They do, of course, and need not vote on the question for it to be resolved in favor of the power being recognized. It’s OK; everyone is so horribly frightened by the prospect that anyone might think they actually believe in this power, that you can rest assured that no significant group of people is actually going to exercise it.
Wisconsin is not going to secede from the union.
This, despite the fact that at the Sixth Congressional Republican Caucus in the northeastern part of the state, delegates in April passed a resolution reaffirming Wisconsin’s right to secede from the union should it choose to do so. The measure passed through the GOP convention’s Resolution Committee last week, and is set to be voted on (up or down) at the Republican State Convention this weekend.
But since the measure passed the caucus, Wisconsin Republicans of even the most Tea Party-ish, states’ rights variety have been quickly distancing themselves from it.
“This has been totally blown out of proportion,” said Michael Murphy, vice chairman of the 4th District Republican Party and a former chairman of the Republican Liberty Caucus, a Ron Paul-affiliated outlet. “This is one sentence in one resolution out of 23 that were passed, it is one tag line out of a larger resolution discussing state sovereignty. At no point are we going to the convention and debate that we want to secede from the union, even though some paint that as the case.”
I have received no small measure of joy lately in discussing the right to secession, in part because the thought offers some no doubt illusory possibility of escape from the horrible situation we find ourselves in . . . and in part from knowing that my position will tweak the very sort of non-thinkers who like to argue by labeling rather than reasoning and thinking. (NE-O-CON-FED-ER-ATE!) Anyway, if the right to secede seems doubtful to you, now is as good a time as any to address it. I will turn over the microphone to that well-known Neoconfederate racist, Walter Williams:
Thomas Jefferson in his First Inaugural Address said, “If there be any among us who would wish to dissolve this Union, or to change its republican form, let them stand undisturbed as monuments of the safety with which error of opinion may be tolerated where reason is left to combat it.” Fifteen years later, after the New England Federalists attempted to secede, Jefferson said, “If any state in the Union will declare that it prefers separation … to a continuance in the union …. I have no hesitation in saying, ‘Let us separate.’”
At Virginia’s ratification convention, the delegates said, “The powers granted under the Constitution being derived from the People of the United States may be resumed by them whensoever the same shall be perverted to their injury or oppression.” In Federalist Paper 39, James Madison, the father of the Constitution, cleared up what “the people” meant, saying the proposed Constitution would be subject to ratification by the people, “not as individuals composing one entire nation, but as composing the distinct and independent States to which they respectively belong.” In a word, states were sovereign; the federal government was a creation, an agent, a servant of the states.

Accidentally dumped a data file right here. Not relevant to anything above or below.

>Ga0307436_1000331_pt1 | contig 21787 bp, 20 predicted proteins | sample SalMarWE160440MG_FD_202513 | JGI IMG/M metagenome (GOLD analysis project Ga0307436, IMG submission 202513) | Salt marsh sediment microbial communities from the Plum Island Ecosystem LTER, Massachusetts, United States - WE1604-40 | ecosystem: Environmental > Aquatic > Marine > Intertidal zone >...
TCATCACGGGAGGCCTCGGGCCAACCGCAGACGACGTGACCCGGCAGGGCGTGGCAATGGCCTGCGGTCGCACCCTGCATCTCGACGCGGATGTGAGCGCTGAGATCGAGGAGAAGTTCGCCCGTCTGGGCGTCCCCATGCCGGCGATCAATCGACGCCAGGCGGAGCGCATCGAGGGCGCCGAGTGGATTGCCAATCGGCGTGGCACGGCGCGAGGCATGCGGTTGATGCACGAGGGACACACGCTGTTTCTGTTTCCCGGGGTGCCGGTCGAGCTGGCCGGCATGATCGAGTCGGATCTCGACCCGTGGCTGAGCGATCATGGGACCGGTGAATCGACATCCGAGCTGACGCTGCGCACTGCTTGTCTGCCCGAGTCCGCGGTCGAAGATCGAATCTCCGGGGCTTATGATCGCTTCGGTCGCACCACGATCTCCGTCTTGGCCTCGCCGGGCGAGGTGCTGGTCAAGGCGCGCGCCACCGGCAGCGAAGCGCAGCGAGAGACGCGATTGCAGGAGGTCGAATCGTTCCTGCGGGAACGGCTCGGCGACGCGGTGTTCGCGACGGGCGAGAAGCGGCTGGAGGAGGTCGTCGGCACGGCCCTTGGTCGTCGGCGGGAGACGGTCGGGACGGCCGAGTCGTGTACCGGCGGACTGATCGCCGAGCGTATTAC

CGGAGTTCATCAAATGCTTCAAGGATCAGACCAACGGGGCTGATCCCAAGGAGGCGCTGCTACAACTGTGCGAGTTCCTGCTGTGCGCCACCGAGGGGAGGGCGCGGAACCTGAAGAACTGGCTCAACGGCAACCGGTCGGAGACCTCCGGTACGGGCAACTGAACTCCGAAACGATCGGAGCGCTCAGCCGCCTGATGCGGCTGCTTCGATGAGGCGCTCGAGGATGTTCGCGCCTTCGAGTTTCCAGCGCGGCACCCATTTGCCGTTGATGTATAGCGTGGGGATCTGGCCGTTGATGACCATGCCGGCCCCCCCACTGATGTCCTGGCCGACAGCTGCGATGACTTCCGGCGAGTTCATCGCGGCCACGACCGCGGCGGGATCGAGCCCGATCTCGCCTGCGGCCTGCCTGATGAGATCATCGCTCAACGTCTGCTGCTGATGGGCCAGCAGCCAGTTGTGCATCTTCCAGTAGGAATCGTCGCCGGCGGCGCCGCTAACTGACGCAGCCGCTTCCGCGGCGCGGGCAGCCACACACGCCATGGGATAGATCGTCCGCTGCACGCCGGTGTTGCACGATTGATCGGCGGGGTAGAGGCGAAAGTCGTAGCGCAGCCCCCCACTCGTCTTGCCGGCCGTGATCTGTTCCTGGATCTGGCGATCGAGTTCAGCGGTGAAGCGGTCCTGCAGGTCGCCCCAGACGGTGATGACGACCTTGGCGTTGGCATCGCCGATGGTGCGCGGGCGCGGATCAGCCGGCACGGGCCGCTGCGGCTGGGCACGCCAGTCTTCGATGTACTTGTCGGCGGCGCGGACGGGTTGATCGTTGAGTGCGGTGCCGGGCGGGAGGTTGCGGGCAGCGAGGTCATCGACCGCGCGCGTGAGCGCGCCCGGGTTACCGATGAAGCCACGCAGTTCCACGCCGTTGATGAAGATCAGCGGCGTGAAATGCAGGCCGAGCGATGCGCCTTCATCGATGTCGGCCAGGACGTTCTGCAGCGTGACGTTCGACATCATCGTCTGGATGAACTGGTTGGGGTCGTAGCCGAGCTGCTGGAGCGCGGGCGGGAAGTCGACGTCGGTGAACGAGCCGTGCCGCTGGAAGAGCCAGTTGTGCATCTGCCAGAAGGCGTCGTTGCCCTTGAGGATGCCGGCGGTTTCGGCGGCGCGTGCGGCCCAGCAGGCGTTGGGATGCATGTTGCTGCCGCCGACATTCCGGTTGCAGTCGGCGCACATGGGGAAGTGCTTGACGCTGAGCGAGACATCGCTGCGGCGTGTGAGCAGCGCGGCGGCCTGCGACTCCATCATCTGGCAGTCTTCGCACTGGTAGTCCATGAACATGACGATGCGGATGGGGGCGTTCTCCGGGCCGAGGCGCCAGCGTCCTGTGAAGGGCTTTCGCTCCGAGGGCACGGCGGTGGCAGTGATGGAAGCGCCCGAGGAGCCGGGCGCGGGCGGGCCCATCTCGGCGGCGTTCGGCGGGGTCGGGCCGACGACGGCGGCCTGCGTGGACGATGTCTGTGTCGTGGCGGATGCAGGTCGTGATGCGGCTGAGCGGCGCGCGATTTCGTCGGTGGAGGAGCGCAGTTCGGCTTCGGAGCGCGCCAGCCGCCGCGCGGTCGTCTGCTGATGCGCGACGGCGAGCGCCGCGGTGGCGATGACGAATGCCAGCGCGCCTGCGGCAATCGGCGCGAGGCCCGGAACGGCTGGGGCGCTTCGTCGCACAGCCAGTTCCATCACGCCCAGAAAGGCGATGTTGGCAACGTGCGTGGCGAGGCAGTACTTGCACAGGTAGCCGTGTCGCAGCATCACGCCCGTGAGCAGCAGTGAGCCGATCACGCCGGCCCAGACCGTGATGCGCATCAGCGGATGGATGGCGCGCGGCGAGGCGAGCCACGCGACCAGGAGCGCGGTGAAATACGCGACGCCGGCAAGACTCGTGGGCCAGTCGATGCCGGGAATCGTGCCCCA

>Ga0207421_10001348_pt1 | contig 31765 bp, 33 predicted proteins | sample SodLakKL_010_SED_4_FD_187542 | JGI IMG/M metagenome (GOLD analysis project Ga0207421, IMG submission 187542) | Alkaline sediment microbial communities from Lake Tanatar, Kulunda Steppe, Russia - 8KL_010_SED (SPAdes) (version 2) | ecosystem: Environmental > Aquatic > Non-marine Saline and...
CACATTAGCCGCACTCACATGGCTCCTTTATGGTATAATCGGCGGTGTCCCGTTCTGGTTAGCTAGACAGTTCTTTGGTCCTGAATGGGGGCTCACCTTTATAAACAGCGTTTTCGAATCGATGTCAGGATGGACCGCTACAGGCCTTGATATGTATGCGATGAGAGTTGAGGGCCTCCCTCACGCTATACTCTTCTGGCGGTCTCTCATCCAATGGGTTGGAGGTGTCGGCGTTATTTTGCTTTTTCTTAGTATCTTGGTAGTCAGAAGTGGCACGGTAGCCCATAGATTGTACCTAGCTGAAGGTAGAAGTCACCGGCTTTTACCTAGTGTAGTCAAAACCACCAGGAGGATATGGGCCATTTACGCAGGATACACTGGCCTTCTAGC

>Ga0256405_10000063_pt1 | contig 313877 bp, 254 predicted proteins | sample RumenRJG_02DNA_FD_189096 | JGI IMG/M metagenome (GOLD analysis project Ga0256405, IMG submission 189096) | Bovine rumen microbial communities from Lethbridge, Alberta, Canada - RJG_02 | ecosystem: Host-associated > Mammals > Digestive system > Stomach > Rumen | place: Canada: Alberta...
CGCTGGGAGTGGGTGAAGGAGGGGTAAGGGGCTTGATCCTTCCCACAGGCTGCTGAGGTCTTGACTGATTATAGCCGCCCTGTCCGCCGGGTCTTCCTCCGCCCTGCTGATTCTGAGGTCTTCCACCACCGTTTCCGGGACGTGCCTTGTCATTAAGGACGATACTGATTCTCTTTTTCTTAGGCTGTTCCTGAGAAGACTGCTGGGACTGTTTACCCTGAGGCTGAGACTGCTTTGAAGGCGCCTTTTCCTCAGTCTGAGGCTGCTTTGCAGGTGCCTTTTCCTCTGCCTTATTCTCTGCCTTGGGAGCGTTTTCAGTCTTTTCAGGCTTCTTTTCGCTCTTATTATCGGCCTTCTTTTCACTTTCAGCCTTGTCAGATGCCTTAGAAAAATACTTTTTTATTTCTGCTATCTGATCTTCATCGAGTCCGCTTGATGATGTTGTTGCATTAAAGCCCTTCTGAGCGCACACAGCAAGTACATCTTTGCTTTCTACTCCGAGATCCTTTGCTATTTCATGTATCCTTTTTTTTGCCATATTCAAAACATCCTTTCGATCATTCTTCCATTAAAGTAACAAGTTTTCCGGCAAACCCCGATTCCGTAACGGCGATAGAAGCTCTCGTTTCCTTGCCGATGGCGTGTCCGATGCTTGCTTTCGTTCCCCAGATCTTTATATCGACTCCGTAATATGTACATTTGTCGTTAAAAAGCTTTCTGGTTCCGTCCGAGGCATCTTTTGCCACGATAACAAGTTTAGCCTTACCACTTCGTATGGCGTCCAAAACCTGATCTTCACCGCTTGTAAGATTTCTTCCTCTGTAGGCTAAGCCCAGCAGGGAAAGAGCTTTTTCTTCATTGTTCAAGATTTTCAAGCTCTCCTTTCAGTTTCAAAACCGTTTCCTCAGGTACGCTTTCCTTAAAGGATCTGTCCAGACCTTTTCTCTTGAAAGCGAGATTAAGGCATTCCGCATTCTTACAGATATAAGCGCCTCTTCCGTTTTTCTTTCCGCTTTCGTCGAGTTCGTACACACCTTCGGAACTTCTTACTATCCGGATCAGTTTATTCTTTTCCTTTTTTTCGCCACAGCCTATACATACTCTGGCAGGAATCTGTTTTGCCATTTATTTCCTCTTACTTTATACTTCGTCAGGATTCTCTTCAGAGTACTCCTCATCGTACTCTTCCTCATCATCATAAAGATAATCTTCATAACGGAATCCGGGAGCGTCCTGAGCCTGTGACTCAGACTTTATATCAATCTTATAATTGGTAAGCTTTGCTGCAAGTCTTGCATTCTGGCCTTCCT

On the eve of the War of 1861, even unionist politicians saw secession as a right of states. Maryland Rep. Jacob M. Kunkel said, “Any attempt to preserve the Union between the States of this Confederacy by force would be impractical, and destructive of republican liberty.” The northern Democratic and Republican parties favored allowing the South to secede in peace.
Just about every major Northern newspaper editorialized in favor of the South’s right to secede. New York Tribune (Feb. 5, 1860): “If tyranny and despotism justified the Revolution of 1776, then we do not see why it would not justify the secession of Five Millions of Southrons from the Federal Union in 1861.” Detroit Free Press (Feb. 19, 1861): “An attempt to subjugate the seceded States, even if successful could produce nothing but evil — evil unmitigated in character and appalling in content.” The New York Times (March 21, 1861): “There is growing sentiment throughout the North in favor of letting the Gulf States go.” [Thomas] DiLorenzo cites other editorials expressing identical sentiments.
Don’t be so scared of asserting rights that the Founding Fathers understood were rights that belonged to the people. Even if the Labelers want to use it to call you “fringe.” The Founding Fathers were “fringe” too. But they were right.